We can both enjoy solitude and build relationships with others 

I love this idea and can see its value across many different environments, teenagers with social anxiety negotiating their conflict of simultaneously wanting to be alone and be involved in the crowd is one.  Another may be our overuse of devices and social media, we all like being in our own space but also need social interaction.  Using our phones in the company of others limits that, as there is almost no capacity to share what we are engaging in.  With knitting you are both completely sharing what you are doing and almost having no impact on the other person who may or may not be knitting.

I find myself laughing at a social media meme that is used every so often, that me banging on about the benefits of knitting is of course what a knitter would write about and further a person who runs a local yarn shop.  And often people at work or friends poke fun at me about it, but do you know what else they do every so often?  They ask me about my knitting.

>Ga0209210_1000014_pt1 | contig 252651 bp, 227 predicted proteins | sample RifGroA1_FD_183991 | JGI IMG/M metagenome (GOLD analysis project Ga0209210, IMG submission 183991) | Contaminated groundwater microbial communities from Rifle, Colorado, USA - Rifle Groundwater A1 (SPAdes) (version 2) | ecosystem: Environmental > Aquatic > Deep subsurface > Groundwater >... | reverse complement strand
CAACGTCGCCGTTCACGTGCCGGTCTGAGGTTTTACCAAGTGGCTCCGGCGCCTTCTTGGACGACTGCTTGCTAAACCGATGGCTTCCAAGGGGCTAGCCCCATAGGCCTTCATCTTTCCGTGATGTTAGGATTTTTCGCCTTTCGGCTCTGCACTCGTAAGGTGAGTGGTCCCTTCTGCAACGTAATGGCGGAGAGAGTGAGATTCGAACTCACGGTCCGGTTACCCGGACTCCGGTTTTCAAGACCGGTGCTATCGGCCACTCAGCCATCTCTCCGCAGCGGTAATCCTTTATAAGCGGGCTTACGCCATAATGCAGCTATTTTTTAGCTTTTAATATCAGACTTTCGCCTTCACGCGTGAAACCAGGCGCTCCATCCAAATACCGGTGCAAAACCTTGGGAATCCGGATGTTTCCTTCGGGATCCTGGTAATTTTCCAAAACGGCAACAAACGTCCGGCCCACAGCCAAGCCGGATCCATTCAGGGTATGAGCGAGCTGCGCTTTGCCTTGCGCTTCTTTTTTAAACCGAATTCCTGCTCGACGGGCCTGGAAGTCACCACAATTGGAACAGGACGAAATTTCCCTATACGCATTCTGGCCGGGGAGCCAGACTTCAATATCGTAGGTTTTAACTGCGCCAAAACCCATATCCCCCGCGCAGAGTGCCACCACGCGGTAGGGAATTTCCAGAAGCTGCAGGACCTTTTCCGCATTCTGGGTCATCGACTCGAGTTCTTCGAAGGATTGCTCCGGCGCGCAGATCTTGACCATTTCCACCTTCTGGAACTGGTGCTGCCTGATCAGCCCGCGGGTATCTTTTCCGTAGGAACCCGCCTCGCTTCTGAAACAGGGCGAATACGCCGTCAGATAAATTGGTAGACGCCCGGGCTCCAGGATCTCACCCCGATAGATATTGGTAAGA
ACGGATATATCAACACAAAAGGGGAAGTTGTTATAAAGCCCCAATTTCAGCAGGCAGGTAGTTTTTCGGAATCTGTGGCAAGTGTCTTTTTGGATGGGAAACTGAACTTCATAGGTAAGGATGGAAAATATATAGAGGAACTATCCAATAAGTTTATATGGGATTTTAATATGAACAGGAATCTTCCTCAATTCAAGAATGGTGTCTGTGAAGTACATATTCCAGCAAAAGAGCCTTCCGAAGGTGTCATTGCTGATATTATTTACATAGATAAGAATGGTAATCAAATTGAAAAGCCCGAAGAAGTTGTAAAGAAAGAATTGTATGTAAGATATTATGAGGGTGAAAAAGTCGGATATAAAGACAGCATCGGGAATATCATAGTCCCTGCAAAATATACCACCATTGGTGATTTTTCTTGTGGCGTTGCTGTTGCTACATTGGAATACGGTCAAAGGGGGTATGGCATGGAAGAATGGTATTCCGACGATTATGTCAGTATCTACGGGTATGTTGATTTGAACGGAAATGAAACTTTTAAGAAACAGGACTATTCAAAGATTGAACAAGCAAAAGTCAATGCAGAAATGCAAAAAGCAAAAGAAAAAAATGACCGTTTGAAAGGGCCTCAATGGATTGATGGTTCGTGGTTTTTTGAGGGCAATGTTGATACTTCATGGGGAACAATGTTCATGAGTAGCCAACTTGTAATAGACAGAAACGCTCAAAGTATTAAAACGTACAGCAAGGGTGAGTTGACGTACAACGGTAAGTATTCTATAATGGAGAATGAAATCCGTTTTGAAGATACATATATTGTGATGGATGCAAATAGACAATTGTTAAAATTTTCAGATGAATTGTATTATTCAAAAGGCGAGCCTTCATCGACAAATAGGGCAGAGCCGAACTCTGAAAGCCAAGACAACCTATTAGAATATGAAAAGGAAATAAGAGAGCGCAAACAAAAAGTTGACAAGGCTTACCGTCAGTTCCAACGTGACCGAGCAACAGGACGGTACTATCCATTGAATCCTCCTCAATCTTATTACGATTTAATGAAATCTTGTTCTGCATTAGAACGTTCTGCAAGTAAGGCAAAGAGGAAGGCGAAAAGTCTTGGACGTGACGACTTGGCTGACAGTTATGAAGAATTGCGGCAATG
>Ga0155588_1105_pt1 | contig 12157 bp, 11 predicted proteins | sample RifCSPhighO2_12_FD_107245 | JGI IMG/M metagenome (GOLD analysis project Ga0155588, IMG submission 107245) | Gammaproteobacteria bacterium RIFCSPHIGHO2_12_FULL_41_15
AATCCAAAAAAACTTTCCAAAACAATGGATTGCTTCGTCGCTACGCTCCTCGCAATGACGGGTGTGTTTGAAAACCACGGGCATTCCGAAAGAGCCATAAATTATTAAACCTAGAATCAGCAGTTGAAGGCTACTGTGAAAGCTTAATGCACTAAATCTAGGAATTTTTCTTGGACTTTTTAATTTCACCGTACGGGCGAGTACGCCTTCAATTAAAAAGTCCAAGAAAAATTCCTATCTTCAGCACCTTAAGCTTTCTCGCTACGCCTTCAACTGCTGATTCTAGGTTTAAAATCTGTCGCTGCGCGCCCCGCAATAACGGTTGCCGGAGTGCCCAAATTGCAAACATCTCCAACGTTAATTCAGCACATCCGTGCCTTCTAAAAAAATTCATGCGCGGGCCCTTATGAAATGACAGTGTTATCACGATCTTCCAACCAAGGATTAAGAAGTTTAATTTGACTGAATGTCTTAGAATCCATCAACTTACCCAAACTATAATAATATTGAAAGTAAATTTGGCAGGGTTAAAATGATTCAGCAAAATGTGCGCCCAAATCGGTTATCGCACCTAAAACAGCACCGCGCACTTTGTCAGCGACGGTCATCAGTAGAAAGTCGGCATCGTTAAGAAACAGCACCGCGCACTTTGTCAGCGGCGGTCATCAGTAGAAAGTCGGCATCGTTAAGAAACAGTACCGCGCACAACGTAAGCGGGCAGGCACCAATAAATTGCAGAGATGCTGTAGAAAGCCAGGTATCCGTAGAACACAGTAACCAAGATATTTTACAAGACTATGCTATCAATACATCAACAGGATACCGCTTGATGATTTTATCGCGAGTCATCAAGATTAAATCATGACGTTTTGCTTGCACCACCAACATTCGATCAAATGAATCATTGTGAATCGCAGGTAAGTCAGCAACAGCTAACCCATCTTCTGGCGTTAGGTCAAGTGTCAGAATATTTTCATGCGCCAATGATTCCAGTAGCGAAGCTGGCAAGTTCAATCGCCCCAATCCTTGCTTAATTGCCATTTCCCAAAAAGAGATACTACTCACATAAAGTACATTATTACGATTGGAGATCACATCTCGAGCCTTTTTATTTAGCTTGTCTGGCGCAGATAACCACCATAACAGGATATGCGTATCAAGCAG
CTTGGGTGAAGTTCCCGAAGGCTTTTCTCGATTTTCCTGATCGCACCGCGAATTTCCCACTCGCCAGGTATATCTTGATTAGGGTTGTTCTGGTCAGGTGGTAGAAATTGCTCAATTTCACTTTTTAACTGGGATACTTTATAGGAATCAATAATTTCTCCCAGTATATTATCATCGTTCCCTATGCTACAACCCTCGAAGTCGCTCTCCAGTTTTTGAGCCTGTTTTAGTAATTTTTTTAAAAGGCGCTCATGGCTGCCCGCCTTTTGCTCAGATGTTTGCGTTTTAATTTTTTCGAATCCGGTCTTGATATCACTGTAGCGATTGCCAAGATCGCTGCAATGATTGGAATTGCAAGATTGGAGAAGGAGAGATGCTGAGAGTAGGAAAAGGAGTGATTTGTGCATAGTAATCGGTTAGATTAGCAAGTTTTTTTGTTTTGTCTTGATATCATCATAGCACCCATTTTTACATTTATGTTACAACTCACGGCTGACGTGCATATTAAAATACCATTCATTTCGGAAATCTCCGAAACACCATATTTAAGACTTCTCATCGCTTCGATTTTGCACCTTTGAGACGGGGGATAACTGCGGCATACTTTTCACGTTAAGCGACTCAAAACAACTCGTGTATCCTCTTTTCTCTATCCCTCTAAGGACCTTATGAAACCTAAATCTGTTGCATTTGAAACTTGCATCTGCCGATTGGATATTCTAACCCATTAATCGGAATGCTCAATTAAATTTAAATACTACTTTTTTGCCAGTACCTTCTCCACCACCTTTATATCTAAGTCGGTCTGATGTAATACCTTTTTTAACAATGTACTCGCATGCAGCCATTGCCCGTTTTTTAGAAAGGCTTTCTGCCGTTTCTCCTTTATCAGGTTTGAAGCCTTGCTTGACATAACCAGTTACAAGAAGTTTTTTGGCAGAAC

Michelle Obama Knitting

"During the peak of the pandemic, when everything felt so bleak, the act of stitching, purling, casting on and off is how I kept my anxiety at bay. Practicing it roots me in this idea that I talk about in my book, The Light We Carry called “the power of small.” It’s the idea that narrowing your focus into a small, seemingly insignificant task can remind us of our own agency.". MICHELLE OBAMA




Self-Help for Lifelong Resilience: Cognitive Engagement, Education, Creativity, Sense of Purpose in Life, and Humor

Knitting as an Adjunctive Treatment for Substance Use Disorder: A Mixed Methods Multiple Case Study

Knitting is the new yoga? comparing techniques; physiological and psychological indicators of the relaxation response


Further Reading

The Mindfulness in Knitting  - Rachel Matthews

The Power Of Knitting - Loretta Napoleoni

Knit for Health and Wellness - Betsan Corkhill